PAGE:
STORYLINE: 1.3.2-1.3.3 Light

Standard 1.3.2: Use a model to show the effect of light on objects. Emphasize that objects can be seen when light is available to illuminate them or if they give off their own light. (PS4.B)

Standard 1.3.3: Plan and carry out an investigation to determine the effect of materials in the path of a beam of light. Emphasize that light can travel through some materials, can be reflected off some materials, and some materials block light causing shadows. Examples of materials could include clear plastic, wax paper, cardboard, or a mirror. (PS4.B)

Practices

Developing and Using Models Modeling in K–2 builds on prior experiences and progresses to include using and developing models (i.e., diagram, drawing, physical replica, diorama, dramatization, or storyboard) that represent concrete events or design solutions. 

 

Planning and Carrying Out Investigations 

Planning and carrying out investigations to answer questions or test solutions to problems in K–2 builds on prior experiences and progresses to simple investigations, based on fair tests, which provide data to support explanations or design solutions.  Plan and conduct investigations collaboratively to produce evidence to answer a question.

Disciplinary Core Ideas

PS4.B: Electromagnetic Radiation  

Objects can be seen if light is available to illuminate them or if they give off their own light.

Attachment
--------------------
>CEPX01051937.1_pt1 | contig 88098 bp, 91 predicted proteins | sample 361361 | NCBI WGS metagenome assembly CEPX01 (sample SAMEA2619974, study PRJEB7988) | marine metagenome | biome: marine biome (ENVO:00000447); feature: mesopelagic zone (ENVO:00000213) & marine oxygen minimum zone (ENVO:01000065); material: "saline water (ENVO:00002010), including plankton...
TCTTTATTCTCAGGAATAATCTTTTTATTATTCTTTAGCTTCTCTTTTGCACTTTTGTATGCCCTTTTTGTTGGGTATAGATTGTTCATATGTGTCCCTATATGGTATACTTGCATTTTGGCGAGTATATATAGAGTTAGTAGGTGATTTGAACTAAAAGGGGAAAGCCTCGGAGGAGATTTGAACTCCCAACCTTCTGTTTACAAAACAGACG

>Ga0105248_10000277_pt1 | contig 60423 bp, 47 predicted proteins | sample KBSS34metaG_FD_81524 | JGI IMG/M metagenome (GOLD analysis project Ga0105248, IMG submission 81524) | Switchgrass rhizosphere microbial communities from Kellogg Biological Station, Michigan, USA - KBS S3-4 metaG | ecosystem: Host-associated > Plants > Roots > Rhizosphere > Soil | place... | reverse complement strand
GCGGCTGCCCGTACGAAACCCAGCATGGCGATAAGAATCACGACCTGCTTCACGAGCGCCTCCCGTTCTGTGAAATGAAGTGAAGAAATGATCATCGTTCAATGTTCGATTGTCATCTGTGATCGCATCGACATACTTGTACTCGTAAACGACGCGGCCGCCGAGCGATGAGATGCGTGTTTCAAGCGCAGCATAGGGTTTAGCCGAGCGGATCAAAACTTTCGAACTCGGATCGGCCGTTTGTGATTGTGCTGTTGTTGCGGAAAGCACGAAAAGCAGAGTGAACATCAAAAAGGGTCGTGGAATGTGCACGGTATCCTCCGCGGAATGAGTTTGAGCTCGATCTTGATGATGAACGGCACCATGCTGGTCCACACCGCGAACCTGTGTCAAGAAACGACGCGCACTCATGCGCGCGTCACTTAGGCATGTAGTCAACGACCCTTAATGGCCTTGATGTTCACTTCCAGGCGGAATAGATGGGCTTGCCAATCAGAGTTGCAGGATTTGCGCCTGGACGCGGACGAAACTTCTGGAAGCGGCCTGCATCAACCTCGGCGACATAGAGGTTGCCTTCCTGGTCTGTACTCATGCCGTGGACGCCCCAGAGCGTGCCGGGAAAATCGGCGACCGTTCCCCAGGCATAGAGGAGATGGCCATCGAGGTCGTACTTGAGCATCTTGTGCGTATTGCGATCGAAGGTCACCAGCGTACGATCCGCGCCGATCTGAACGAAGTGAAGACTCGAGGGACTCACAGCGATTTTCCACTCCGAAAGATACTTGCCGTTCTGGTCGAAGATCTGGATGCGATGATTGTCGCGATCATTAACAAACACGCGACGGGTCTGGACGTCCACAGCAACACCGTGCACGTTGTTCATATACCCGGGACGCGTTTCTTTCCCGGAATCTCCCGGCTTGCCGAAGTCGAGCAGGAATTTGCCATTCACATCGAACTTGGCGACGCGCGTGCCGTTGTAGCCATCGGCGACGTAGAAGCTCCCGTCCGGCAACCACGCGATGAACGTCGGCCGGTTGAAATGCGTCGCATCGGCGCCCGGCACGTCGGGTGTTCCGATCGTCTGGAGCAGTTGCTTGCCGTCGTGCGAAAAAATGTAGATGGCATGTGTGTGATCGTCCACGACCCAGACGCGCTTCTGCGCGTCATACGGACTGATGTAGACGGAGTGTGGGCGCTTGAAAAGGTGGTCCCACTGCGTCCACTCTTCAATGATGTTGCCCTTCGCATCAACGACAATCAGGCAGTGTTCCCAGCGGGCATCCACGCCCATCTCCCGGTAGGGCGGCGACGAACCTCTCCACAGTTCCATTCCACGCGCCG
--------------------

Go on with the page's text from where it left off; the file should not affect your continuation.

PS4.B: Electromagnetic Radiation  

Some materials allow light to pass through them, others allow only some light through and others block all the light and create a dark shadow on any surface beyond them, where the light cannot reach. Mirrors can be used to redirect a light beam. (Boundary: The idea that light travels from place to place is developed through experiences with light sources, mirrors, and shadows, but no attempt is made to discuss the speed of light.)

 

Cross Cutting Concepts

Cause and Effect

Simple tests can be designed to gather evidence to support or refute student ideas about causes.

Phenomena Statement

 I put a night light in my bathroom at home because at night it is completely dark and I couldn’t see anything.

Storyline Narrative

In this storyline, we start by engaging students with the phenomenon. I put a night light in my bathroom at home because at night it is completely dark and I couldn’t see anything. Students will explore this phenomenon by developing questions and investigating why it is hard to see in the dark. Students will investigate how different amounts of light affect what they see. Students will then construct explanations using evidence from their investigation. Students will then use a model to communicate how light affects what we see. 

To elaborate, students look at a new phenomenon, I can make puppet shadows on the wall with my hands if someone holds a flashlight and points it at my hands. Students develop questions to investigate shadow puppets.  Students investigate different materials and use their data to construct explanations for how different materials affect a beam of light. Students evaluate their understanding by  creating model to communicate how different materials affect the path of light.